When it comes to providing first aid, nothing compares to actual, hands-on medical training. If anything in this set of instruction conflicts with guidance you receive from a medical professional, follow the guidance of the medical professional.
Stay Calm, Call for Help, Act
Stay calm. Call for help. Triage and render aid.
If you fail to stay calm, you also become a casualty that other first-responders will have to care for.
Stay calm. Call for help. Triage the person’s injuries. Render aid as best you can until the medics arrive.
Triage is the process of assessing a person’s injuries and prioritizing them beginning with the most life threatening injury and ending with the least. For the purpose of basic first aid, there are four general categories to assess: breath, blood, bones, and shock.
Determining which category of injury is the most life threatening is up to your best judgment. Bleeding and breathing are typically the two highest priorities when triaging a casualty, but it’s impossible to predict every situation so your judgment has to fill the gap.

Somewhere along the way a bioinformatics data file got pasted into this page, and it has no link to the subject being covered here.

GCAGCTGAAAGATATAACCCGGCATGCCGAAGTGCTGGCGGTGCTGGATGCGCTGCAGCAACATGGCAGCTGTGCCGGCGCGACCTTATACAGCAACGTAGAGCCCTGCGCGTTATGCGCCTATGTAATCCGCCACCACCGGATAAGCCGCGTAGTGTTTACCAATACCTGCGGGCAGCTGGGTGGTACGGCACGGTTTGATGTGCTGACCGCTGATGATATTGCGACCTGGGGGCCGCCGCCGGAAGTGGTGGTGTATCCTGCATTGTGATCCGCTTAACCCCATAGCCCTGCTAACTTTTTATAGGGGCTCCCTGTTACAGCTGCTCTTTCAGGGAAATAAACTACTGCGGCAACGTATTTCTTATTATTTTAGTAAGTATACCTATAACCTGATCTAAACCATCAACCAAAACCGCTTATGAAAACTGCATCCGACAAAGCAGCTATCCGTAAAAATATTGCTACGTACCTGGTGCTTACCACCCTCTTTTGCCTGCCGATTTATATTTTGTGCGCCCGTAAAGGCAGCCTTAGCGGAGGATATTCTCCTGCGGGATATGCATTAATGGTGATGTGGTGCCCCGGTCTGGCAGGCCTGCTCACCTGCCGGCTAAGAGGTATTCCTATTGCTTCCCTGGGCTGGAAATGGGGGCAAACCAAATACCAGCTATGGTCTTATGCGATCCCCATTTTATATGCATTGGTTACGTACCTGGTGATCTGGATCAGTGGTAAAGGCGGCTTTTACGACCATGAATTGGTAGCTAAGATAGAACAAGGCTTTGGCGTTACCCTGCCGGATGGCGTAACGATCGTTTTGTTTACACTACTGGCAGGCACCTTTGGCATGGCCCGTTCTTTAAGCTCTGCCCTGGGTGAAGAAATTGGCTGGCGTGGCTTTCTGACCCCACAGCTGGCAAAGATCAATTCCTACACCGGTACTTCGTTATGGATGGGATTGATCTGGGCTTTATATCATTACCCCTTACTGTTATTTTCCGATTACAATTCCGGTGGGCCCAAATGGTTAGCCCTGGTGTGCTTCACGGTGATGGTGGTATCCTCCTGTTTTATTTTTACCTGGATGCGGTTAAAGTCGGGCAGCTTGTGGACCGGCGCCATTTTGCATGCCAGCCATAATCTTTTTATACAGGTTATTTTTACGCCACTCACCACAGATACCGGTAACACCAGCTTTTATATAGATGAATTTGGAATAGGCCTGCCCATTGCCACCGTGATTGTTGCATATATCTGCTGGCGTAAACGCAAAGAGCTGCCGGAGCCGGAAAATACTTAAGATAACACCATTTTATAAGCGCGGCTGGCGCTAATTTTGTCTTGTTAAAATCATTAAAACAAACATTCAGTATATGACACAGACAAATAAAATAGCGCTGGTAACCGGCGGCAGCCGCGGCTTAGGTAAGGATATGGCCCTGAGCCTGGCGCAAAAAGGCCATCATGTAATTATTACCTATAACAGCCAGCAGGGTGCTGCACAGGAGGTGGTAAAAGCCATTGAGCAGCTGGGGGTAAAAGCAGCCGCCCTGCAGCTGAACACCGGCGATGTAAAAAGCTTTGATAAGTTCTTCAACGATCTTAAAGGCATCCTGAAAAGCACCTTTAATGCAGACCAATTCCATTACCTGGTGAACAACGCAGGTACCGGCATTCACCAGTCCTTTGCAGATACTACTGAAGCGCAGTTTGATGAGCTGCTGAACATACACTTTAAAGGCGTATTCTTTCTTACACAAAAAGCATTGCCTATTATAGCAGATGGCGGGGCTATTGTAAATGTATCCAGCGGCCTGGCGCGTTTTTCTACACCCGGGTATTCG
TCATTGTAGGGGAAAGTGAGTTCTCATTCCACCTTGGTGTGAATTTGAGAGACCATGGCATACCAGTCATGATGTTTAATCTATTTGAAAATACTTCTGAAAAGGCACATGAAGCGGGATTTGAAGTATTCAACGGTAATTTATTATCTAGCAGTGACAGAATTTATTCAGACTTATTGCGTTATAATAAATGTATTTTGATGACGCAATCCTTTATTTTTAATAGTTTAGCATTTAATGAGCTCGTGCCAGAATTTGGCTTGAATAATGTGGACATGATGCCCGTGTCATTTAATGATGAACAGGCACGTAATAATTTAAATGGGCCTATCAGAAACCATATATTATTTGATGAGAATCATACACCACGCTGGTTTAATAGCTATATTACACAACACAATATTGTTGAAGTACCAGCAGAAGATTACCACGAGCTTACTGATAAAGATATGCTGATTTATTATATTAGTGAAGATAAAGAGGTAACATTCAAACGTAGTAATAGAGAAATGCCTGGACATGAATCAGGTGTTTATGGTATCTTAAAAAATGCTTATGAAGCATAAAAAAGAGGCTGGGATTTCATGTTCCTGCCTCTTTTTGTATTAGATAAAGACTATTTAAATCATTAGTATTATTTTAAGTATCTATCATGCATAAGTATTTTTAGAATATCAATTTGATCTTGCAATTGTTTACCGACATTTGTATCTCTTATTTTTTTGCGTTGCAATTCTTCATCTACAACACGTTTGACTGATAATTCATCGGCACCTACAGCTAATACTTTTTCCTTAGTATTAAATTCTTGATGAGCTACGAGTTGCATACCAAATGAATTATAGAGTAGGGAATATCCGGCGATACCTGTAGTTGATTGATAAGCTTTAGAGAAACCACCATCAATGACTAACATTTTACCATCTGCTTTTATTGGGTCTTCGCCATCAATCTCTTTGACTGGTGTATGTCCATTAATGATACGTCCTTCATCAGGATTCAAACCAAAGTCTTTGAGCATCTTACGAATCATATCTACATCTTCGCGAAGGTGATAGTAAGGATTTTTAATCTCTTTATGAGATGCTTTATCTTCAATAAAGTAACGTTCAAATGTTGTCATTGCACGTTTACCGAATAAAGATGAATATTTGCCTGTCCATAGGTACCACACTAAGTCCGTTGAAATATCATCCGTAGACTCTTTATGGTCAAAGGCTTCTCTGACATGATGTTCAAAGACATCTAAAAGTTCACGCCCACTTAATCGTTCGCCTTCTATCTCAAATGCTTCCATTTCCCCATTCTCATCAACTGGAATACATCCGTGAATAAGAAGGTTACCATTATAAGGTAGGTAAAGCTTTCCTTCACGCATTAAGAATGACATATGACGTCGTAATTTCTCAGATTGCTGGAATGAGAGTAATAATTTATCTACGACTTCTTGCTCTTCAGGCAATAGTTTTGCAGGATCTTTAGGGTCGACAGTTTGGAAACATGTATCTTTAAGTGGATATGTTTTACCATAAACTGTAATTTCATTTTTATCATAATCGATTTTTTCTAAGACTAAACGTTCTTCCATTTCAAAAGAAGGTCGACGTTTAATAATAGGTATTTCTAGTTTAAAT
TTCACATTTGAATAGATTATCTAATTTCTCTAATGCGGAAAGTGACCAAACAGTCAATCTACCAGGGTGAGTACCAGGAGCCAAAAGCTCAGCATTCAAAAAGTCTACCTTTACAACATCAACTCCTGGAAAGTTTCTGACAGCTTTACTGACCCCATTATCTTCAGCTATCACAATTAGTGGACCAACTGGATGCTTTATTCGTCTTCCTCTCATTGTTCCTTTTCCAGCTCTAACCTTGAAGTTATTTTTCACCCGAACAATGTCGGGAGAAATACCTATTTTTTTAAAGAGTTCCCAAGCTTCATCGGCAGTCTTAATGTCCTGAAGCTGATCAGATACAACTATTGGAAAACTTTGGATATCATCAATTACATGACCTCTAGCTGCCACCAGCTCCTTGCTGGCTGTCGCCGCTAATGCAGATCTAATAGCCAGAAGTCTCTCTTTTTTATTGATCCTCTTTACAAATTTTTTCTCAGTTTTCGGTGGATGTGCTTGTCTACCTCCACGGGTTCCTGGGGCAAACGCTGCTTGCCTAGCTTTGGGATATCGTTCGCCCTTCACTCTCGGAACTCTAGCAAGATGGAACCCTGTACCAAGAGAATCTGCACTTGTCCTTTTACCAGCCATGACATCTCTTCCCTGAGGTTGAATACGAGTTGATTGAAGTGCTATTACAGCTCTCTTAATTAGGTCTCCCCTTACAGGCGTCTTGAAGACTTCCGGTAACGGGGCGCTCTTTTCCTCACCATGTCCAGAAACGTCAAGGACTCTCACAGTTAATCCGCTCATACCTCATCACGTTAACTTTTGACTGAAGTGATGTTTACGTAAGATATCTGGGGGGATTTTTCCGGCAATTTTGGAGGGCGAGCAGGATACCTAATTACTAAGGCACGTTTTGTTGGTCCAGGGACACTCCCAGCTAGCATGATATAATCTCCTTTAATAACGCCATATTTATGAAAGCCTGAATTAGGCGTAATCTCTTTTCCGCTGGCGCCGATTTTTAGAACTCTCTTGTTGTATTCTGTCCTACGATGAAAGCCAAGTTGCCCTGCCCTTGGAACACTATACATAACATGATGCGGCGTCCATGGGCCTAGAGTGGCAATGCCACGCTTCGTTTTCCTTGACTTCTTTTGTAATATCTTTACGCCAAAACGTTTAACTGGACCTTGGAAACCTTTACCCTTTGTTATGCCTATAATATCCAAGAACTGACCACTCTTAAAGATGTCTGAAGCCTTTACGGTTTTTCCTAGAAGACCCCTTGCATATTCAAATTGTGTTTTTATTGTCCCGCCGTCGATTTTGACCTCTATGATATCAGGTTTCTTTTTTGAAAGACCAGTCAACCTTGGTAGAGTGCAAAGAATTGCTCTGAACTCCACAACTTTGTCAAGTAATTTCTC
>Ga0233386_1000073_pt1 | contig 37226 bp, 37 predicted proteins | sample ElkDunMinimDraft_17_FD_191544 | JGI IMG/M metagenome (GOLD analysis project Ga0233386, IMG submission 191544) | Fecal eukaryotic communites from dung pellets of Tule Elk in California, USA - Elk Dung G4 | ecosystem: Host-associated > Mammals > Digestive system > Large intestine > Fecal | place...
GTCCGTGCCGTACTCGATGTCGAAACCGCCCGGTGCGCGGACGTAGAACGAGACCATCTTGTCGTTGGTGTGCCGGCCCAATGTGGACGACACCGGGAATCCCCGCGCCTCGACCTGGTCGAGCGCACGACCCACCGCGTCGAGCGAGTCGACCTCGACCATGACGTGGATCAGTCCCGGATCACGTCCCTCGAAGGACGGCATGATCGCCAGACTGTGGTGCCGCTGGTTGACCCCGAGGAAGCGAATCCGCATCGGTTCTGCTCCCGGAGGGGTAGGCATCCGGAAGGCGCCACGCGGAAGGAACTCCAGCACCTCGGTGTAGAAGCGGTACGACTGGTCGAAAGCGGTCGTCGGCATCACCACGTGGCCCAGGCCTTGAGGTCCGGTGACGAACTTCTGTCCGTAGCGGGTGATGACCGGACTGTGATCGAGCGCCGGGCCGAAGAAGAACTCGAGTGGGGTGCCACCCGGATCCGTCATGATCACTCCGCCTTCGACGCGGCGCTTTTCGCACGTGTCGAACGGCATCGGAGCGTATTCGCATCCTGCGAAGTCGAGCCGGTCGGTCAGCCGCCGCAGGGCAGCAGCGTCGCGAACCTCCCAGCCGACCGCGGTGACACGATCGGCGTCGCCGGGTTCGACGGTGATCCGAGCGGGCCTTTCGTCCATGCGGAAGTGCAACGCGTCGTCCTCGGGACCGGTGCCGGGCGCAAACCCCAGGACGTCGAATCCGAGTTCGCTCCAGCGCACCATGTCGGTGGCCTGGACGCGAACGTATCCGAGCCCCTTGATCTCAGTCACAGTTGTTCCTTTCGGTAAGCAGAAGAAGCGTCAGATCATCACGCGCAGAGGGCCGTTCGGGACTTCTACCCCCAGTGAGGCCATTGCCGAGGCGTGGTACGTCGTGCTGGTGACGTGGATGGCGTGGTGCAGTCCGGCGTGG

If the person isn’t breathing or is having difficulty breathing you should consider this a high priority. Any time a person goes without breathing for several minutes, there’s a risk of suffering brain damage. Typically, irreversible brain damage can set in within 5-10 minutes. Beyond 10 minutes, recovery is nearly impossible.
Controlling bleeding is critical. Depending on the location of the bleed, it’s possible for a person to bleed out within minutes. A pressure dressing applied to the wound is preferable to control bleeding, but a tourniquet can be more effective.
A broken bone, by itself, is not typically life threatening. Broken bones can, however, cause internal lacerations so they should be stabilized as much as possible to avoid this.
Shock is a condition where a person appears to be unaware of or unconcerned with their surroundings. Your goal should be to help keep the person calm, but alert and try to help improve their circulation and steady their breathing.
A concussion occurs when a person’s brain experiences a traumatic injury of some kind that affects the way their brain works. The cause of a concussion, however, is always some physical trauma or impact. Specialized medical training and/or imaging tools are necessary to properly diagnose a concussion, but there are some warning signs to look for that can identify a person’s increased likelihood of having a concussion. It can take hours or days before symptoms present themselves.